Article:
I like to keep myself busy with projects during my weekends. I also like to use junk that might be useful. This post is about my second experiment with solar panels, but this time I used it with lighting.
Why I decided to work on this project.
I recently installed a home shade n my front yard so that I can park my car in a cool shady place. Away from the sun. However, this shade blocked the sun rays, and even during the night, it was dark. So i decided to install 4 lights to light up the area under the shade that I installed.
I had two solar panels laying around, each with 100 watts. I decided to connect the panels in series to generate 24v. I decided to go this route because I did my calculations and found out that I would need much less Amr/Hour per battery than a 12V system. With 24v system, a load 60 watts that needs to run for 8 hours would require 46 AH. But for a 12v system with the same requirement would require almost the double ~94. Source
How is the system wired?
I placed the panels just above the shade, so that I gets exposed to the sun most of the day. Then I salvaged two used car batteries that I had laying around being unused for few years. Surprisingly working fine. As long as they are being pushed half of their capacity, they would be fine. I keep the timer and the rest of parts inside a solar box. A sturdy box that is made of plastic. It is able to withstand heat, and would protect the system component from dust or rain.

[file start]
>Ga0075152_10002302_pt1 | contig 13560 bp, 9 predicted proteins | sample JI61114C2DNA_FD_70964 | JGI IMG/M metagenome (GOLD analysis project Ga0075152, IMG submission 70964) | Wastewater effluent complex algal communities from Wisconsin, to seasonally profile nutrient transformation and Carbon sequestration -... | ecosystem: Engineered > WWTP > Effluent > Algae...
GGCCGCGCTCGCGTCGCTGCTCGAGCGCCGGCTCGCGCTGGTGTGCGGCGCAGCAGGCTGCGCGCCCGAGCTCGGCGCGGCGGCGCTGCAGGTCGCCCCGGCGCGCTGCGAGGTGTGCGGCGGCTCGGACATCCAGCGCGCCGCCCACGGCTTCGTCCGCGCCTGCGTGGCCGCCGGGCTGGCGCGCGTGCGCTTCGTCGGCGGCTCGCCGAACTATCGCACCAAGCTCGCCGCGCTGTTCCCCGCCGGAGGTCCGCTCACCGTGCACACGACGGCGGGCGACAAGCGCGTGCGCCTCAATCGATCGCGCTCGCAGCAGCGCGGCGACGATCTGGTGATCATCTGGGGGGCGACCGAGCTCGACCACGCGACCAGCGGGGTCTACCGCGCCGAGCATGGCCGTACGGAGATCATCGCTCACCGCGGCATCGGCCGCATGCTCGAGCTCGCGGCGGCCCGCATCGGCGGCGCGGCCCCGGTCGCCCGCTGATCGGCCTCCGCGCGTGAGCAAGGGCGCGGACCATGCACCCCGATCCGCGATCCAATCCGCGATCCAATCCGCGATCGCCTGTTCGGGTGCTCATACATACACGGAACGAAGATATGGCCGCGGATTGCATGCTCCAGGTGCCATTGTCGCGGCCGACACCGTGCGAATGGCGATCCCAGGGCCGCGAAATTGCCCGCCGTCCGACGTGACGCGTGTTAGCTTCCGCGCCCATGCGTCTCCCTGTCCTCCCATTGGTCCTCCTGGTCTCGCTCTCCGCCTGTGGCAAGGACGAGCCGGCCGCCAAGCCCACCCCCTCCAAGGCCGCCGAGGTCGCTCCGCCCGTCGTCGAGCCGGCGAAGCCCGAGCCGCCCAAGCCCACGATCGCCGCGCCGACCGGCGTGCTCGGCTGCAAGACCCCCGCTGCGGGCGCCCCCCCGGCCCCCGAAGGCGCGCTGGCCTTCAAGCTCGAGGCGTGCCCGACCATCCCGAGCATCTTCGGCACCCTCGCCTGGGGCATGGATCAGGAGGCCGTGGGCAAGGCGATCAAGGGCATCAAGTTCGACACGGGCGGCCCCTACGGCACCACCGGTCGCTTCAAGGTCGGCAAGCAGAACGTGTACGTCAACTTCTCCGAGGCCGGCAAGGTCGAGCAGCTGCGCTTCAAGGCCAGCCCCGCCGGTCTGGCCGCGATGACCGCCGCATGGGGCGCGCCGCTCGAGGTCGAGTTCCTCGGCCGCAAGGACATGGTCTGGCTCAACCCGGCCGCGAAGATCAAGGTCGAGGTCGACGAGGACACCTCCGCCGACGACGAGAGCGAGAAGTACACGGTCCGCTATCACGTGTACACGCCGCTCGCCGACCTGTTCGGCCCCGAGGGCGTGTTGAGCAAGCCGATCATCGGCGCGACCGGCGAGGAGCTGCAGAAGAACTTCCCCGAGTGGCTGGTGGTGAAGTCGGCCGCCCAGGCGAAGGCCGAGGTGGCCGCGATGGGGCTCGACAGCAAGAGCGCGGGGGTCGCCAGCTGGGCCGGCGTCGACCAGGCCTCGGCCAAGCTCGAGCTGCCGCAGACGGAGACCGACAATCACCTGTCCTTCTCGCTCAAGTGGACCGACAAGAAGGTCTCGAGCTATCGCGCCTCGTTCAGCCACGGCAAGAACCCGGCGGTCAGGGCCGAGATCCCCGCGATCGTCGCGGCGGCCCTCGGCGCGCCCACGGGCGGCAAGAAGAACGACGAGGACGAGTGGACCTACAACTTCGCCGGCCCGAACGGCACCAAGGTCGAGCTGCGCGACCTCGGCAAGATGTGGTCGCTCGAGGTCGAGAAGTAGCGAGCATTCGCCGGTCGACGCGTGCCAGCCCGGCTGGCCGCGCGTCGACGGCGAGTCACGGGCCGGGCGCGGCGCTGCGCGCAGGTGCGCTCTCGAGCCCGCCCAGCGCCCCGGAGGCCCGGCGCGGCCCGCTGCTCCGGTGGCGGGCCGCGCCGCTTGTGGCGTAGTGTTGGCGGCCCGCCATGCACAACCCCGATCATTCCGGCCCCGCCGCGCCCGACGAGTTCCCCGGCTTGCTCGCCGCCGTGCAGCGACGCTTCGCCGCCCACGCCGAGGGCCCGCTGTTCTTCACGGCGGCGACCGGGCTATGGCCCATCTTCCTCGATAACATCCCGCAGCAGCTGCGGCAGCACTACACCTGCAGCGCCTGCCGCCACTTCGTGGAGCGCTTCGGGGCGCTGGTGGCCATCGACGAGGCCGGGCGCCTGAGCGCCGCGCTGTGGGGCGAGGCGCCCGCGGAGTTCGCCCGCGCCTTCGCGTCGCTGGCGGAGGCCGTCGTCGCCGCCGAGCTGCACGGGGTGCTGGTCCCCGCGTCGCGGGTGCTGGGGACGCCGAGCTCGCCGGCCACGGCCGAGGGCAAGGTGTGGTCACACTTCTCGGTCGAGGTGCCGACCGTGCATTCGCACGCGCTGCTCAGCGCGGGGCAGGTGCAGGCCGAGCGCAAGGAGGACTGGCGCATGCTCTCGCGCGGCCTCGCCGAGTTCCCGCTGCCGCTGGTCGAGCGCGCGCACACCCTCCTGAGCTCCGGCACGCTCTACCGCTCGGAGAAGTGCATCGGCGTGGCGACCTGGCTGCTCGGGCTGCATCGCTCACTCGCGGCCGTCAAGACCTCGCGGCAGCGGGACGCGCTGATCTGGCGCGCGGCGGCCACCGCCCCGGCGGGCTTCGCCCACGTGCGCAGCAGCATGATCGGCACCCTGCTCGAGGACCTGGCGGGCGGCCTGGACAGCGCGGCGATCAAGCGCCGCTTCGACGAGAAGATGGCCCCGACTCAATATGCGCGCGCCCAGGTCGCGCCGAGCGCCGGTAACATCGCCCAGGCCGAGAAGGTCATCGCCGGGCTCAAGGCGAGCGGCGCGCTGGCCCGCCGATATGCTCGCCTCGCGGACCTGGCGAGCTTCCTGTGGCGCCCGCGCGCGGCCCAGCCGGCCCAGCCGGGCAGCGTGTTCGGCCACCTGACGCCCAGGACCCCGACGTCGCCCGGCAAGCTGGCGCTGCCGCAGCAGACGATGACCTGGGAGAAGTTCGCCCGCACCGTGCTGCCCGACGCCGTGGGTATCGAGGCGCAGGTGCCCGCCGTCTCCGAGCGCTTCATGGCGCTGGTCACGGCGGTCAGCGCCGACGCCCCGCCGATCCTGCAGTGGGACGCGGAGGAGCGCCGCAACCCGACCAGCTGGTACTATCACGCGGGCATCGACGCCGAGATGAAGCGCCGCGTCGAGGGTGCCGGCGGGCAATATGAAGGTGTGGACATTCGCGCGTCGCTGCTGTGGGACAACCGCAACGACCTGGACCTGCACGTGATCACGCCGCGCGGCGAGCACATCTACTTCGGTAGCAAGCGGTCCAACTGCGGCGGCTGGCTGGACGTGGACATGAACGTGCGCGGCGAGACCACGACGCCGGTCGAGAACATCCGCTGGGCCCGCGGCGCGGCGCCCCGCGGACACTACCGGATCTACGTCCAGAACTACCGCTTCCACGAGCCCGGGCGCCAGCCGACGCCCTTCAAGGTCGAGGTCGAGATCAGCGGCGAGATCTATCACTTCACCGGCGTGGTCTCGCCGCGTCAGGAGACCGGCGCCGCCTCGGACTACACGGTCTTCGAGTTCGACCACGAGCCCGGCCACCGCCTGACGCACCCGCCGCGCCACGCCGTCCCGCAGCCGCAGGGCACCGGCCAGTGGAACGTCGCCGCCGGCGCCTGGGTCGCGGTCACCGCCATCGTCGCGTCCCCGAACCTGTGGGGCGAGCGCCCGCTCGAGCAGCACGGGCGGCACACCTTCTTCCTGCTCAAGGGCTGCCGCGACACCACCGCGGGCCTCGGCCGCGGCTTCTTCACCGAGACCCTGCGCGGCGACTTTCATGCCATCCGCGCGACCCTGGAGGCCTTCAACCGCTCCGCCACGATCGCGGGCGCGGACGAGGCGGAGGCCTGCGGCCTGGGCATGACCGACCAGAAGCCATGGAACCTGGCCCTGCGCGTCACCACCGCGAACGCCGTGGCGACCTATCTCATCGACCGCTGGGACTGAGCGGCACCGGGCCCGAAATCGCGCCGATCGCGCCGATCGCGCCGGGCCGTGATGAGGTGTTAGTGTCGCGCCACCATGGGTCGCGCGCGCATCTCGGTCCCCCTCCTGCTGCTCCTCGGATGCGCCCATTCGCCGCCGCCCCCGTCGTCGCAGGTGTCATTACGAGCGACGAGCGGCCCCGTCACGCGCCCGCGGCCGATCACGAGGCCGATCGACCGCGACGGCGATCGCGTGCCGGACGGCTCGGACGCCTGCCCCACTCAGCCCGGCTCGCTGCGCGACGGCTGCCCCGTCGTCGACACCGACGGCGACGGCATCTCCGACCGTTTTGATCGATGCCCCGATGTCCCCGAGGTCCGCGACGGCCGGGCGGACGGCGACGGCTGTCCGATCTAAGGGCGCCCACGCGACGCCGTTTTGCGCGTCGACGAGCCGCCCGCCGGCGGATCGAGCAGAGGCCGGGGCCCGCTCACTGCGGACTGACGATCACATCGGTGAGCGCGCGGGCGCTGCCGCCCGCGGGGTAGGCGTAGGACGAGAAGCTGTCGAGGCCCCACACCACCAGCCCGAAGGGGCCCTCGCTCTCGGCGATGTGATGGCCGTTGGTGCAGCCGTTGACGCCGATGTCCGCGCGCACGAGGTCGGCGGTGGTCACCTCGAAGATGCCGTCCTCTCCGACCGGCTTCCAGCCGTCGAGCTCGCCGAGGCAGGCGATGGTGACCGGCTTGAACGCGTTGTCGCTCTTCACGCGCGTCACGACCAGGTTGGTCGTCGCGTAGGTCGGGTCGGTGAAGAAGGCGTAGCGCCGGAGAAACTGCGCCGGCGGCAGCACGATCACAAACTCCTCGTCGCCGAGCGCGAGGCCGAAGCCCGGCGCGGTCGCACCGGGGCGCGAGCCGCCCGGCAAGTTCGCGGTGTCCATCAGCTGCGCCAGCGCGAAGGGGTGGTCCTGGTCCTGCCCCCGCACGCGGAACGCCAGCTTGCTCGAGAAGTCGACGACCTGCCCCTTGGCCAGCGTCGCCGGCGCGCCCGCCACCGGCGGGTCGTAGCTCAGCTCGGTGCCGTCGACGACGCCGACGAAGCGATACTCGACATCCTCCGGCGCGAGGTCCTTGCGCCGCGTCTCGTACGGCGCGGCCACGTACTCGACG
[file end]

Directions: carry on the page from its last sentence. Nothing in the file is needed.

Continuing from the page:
All is lift was to connect panels to the charge controller, and then the controller to the batteries. The batteries to the timer and the timer to the lights. Light were connected in parallel to avoid interrupting the circuit in case one of the lights got burned.
How did it go?
Very well. The system worked great for 3 weeks before one of the batteries went bad. It might got over drained. But I was satisfied with what I learned from this project. The fact that I used junk batteries to build this system was cool.
There few videos on YouTube on how to fix dry car batteries. I already looked at them and understood what I need to do in order for me to revive the batteries. I will do that next and update this post with a photo of working lights.
Until then, farewell.